We tend to adapt unrealistic expectations of our partner, some conscious, some unconscious, in an attempt to get our own needs met. This sets us up for disappointment. Assumptions are more about our lifestyle. Expectations are more about our partner.

Try this: Release expectations and make a small shift. With men you want to use the word "shift" instead of "change." If you release your expectations, then you don't set yourself up for disappointment.

What's a more realistic expectation based on your partner's strengths? Is it realistic to expect your partner to discipline four kids if she is quiet and reserved? Is it realistic to expect your partner to clean the bathroom to your specifications if he is naturally disorganized? Is it realistic to expect your partner to be home for dinner if he is in a very demanding career that requires evening meetings? Is it realistic to expect your partner to be solely responsible for child care if she is fully committed with appointments for the day?

Try exchanging expectations for noticing each others' strengths. What can you realistically expect based upon your partner's strengths? Make a request using the phrases "I need" or "how it makes you happy." Most men love to do something they can get credit for. Use the reward system.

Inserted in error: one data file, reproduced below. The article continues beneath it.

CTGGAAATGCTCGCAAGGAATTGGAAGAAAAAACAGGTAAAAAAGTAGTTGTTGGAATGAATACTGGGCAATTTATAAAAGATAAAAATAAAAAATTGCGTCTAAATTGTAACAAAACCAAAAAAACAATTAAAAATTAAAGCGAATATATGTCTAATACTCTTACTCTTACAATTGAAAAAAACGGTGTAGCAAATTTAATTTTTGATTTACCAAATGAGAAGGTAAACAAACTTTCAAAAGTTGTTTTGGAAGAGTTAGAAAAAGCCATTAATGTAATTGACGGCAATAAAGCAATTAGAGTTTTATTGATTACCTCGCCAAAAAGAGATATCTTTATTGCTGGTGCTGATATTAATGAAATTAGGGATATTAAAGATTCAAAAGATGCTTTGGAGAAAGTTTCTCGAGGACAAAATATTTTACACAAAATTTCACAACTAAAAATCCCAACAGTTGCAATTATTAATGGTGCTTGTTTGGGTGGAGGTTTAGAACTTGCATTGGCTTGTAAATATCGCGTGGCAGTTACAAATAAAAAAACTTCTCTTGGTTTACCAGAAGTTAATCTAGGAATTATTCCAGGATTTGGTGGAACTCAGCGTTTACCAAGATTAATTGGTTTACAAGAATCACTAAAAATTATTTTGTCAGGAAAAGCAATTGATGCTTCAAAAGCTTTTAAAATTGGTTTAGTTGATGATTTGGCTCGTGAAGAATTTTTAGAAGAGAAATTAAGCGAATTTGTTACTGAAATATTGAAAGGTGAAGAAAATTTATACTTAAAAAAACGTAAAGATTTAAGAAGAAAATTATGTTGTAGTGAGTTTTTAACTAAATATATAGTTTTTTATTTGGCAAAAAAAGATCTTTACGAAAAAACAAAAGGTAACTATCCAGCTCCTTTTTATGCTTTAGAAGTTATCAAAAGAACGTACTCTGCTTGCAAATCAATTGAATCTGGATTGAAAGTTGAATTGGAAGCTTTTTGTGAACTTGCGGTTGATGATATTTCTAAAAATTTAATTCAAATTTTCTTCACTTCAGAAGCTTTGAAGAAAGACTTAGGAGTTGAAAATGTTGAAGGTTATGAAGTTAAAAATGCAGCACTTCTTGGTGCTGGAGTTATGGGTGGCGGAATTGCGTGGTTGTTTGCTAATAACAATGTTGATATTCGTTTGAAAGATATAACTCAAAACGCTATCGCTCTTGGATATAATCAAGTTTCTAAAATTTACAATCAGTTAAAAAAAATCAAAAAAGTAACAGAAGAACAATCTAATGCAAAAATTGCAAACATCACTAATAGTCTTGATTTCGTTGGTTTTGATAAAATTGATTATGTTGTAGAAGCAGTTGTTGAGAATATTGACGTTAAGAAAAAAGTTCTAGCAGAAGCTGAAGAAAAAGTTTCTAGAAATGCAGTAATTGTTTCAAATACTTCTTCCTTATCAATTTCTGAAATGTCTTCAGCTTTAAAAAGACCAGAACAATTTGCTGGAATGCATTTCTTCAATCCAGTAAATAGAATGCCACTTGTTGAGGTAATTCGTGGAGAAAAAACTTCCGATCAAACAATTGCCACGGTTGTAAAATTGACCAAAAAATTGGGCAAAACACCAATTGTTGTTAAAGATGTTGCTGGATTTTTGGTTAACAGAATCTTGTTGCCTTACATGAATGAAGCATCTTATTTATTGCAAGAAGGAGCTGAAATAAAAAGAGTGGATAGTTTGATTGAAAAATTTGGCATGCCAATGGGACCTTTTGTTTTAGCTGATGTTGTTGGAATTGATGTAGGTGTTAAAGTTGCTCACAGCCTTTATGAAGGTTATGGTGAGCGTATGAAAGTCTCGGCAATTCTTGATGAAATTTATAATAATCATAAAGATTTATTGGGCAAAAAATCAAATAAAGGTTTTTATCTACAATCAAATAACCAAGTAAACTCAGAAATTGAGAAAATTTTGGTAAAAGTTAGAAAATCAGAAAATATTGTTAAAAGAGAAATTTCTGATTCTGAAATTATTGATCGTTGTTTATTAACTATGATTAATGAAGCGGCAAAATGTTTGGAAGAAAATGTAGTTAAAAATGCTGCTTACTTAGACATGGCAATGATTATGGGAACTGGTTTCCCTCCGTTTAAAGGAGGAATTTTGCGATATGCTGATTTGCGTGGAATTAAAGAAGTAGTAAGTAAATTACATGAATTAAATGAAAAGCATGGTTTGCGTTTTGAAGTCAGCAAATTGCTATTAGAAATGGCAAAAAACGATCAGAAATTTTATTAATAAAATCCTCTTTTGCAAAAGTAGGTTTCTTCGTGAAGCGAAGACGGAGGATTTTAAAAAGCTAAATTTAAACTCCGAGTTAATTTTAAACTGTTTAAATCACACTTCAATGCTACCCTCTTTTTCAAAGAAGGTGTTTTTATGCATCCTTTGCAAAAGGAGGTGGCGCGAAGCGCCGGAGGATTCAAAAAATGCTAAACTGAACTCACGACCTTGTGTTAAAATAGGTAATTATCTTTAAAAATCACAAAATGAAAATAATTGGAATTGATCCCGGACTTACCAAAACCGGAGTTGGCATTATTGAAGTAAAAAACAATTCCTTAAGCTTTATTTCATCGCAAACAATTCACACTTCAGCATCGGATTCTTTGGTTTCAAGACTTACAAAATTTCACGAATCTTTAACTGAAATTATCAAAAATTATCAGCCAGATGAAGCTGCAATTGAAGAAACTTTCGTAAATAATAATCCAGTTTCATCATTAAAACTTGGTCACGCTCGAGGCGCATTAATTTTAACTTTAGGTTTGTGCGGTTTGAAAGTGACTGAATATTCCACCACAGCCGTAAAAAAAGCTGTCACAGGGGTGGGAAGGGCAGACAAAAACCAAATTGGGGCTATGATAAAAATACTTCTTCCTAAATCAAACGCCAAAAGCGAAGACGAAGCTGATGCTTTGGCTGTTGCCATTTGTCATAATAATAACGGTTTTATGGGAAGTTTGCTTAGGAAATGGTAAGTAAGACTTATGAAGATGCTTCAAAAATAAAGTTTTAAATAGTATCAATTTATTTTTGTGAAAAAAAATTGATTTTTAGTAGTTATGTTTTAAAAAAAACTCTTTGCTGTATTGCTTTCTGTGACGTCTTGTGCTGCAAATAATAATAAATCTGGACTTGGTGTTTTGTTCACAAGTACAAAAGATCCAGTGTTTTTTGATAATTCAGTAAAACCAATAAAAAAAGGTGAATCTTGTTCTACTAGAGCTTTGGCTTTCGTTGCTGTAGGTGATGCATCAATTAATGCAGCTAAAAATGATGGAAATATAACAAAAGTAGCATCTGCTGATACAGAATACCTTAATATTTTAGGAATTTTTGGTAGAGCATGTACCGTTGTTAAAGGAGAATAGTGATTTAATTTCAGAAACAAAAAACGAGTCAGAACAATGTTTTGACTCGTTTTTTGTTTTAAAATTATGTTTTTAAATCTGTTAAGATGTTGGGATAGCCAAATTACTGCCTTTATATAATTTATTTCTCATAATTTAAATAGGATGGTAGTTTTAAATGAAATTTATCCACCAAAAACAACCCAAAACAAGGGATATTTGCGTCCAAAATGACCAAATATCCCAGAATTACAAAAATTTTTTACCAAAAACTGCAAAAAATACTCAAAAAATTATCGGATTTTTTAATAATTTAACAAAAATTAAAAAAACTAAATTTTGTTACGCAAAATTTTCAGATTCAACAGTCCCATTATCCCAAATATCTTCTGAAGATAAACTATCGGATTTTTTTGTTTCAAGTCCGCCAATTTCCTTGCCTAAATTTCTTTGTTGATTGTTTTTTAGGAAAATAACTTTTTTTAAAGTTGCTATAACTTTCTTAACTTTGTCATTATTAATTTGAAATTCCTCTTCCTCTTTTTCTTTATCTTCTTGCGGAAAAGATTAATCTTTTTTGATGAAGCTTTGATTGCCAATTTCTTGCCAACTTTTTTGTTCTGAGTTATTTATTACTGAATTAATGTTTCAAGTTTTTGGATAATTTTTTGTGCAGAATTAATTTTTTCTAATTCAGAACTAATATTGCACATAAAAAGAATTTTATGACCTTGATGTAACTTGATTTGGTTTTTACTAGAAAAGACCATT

3. Should / Should Nots / Suppose To

"Should," "should not," or "suppose to" is actually behind most anger. Assumptions and expectations culminate into shoulds and should nots. When we are angry or disappointed with someone, we are almost always thinking "he should" or "he shouldn't" or "he was supposed to."

"Should" is a judgment and a comparing term. "My husband should be more romantic." Compared to whom? Tom Hanks in You've Got Mail? Be careful not to compare your partner to the neighbor's partner, your sister's partner, etc.

Try this: shift from "Should" to "How" and from "He/She" to "We."


"My husband should make more money."
Shift to How: "How can my husband make more money?"
Shift to We: "How can we make more money?"


"My wife should lose weight."
Shift to How: "How can my wife lose weight?"
Shift to We: "How can we lose weight together or adopt a healthy lifestyle?"


"My partner is not supposed to look at p.orn."
Shift to How: "How can he stop looking at p.orn?"
Shift to We: "How can we adopt a more fulfilling sex life that will satisfy us both?"


Think of a source of recurring conflict or contention in your relationship. What irritates you or hurts you about this? What is the "should" or "should not" behind this? Where is it coming from? Self? Family of origin? Television? Media? Girlfriends? Religion? School? Workplace? Parents? Whose rules are they anyway?

Most assumptions, expectations, and shoulds are actually our own unmet needs surfacing. Ask yourself, "Did I honestly ask for my need to be met or did I just assume this person should know?"